# Sorting an array with x sorted subarrays

I have been given two True/False questions regarding sorting an array. The questions are as following -

Question A

Given an array A with 3n keys that contains three equal parts A[1,n], A[n+1,2n] and A[2n+1,3n], each with n keys. Each part is sorted. Is possible to sort the keys of A into a new array B in O(n) steps (worst case)?

Question B

Given an array A with 10n keys that are comparable using a binary function that returns which element is bigger or if the elements are equal. The array is split into n equal parts, each with 10 keys. Each part is sorted. Is it possible to sort the keys of A into a new array B in O(n) steps (worst case)?

The solution to question A is that we can use merge() fucntion from MergeSort to sort the array.

The solution to question B is that it is not possible, as it violates the Ω(nlog(n)) lower bound for comparison based sorting algorithms

And I fail to see the difference between the two questions.. Is it because in question B we first need to apply the function? Why does it prohibits us from using merge() aswell? I don't see the logic behind the assumption that the two scenarios are different and I feel that I'm missing something important.

In the first exercise you have to merge a constant number of subarrays, i.e., $$3$$.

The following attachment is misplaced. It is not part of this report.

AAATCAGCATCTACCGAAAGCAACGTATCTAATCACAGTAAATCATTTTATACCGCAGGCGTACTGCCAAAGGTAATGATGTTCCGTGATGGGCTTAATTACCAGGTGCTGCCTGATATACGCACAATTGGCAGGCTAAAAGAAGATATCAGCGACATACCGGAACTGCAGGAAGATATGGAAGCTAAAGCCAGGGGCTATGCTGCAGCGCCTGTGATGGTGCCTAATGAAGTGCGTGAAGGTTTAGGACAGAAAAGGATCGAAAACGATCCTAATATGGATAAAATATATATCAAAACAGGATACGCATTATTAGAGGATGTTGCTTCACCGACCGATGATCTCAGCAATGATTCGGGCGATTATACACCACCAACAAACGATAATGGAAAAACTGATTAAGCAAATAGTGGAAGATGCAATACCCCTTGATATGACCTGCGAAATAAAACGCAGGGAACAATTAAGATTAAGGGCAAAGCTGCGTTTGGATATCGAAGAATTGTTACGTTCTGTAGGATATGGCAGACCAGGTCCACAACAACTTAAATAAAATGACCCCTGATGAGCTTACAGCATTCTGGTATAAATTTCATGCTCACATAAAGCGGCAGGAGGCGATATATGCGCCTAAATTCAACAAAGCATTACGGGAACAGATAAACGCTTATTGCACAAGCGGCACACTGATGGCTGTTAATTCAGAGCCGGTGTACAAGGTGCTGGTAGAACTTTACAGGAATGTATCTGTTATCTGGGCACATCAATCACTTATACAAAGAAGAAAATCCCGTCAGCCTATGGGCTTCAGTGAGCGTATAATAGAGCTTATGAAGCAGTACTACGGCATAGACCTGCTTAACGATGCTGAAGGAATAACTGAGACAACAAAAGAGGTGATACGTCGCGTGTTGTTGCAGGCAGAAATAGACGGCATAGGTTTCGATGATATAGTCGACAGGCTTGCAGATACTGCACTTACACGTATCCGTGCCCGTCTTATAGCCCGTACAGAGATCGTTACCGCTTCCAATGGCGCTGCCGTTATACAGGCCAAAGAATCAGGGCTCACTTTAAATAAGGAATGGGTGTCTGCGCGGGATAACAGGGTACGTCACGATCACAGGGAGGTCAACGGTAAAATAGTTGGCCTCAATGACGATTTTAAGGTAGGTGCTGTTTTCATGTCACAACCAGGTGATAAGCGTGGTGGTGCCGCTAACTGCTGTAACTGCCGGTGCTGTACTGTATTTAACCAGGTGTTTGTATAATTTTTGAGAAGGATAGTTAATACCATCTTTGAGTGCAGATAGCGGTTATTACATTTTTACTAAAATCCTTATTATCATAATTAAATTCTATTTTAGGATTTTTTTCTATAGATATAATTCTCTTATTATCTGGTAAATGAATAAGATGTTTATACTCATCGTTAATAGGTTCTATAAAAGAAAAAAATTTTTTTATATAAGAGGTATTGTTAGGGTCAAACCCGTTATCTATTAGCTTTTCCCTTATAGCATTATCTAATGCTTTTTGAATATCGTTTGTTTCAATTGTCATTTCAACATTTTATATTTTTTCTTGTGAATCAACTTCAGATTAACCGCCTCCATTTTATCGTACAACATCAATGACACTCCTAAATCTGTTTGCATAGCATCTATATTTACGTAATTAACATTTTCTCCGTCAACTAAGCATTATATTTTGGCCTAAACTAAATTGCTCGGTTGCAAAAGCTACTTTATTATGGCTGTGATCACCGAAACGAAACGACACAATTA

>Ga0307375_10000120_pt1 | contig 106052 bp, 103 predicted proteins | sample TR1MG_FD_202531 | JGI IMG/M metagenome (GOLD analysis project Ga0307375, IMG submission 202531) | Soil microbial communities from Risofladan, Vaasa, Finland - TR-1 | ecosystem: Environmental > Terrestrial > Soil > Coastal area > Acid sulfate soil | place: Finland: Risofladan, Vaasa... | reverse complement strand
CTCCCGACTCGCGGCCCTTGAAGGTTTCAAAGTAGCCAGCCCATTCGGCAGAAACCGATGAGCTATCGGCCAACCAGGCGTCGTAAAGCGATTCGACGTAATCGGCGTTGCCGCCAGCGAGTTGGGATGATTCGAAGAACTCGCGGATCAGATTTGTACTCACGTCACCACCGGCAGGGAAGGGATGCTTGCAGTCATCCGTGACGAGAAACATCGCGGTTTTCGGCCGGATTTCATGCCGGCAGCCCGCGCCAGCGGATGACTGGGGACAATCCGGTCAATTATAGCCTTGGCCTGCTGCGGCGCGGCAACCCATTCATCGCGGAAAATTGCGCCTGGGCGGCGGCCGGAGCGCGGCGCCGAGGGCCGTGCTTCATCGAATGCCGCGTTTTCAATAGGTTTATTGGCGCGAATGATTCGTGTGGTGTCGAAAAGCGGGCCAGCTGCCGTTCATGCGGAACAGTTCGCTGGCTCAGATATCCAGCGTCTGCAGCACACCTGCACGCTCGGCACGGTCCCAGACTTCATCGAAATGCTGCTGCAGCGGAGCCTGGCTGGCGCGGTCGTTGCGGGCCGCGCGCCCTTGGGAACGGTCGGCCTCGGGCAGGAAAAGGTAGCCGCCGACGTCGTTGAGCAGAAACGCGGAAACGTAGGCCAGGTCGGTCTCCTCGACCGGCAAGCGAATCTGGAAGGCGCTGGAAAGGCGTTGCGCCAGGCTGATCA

In the second exercise you'd have to merge $$\Theta(n)$$ subarrays, each of constant size. If you were able to produce a sorted version of the union of these subarray in time $$O(n)$$ using a comparison-based algorithm then you'd also have a comparison-based algorithm for the general sorting problem: Given a sequence of elements simply create $$10$$ copies of each element and sort the resulting sequence. Then drop the copies from the returned output.

Nothing prohibits you from also using merge() in the second case. It's just that you'd need to perform $$\Omega(n)$$ merges and the overall times spent will be $$\Omega(n \log n)$$. Consider for simplicity $$n = 10 \cdot 2^k$$. Even if you do the merges in a clever order (i.e., in a binary-tree fashion) you'd still need:

$$\Omega\left( \sum_{i=0}^{k-1} 2^{k-i} \cdot (2 \cdot 10 \cdot 2^i - 1)\right) = \Omega\left(\sum_{i=0}^{k-1} 2^k\right) = \Omega(k2^k) = \Omega(n \log n)$$ comparisons.

Question A

ِYes just merge them in $$\mathcal{O}(n)$$.

Question B

Your problem reduced to merge $$k$$ sorted lists with $$n$$ elements, that can be done that in your problem can be done in $$\mathcal{O}(n\log n)$$.

Note that we can't do better than $$\Omega(n\log n)$$ because according to decision tree, number of leaves: $$\frac{n!}{(10!)^n}$$ So the height of the decision tree is $$\log\left(\frac{n!}{(10!)^n}\right)=\Omega(n\log n).$$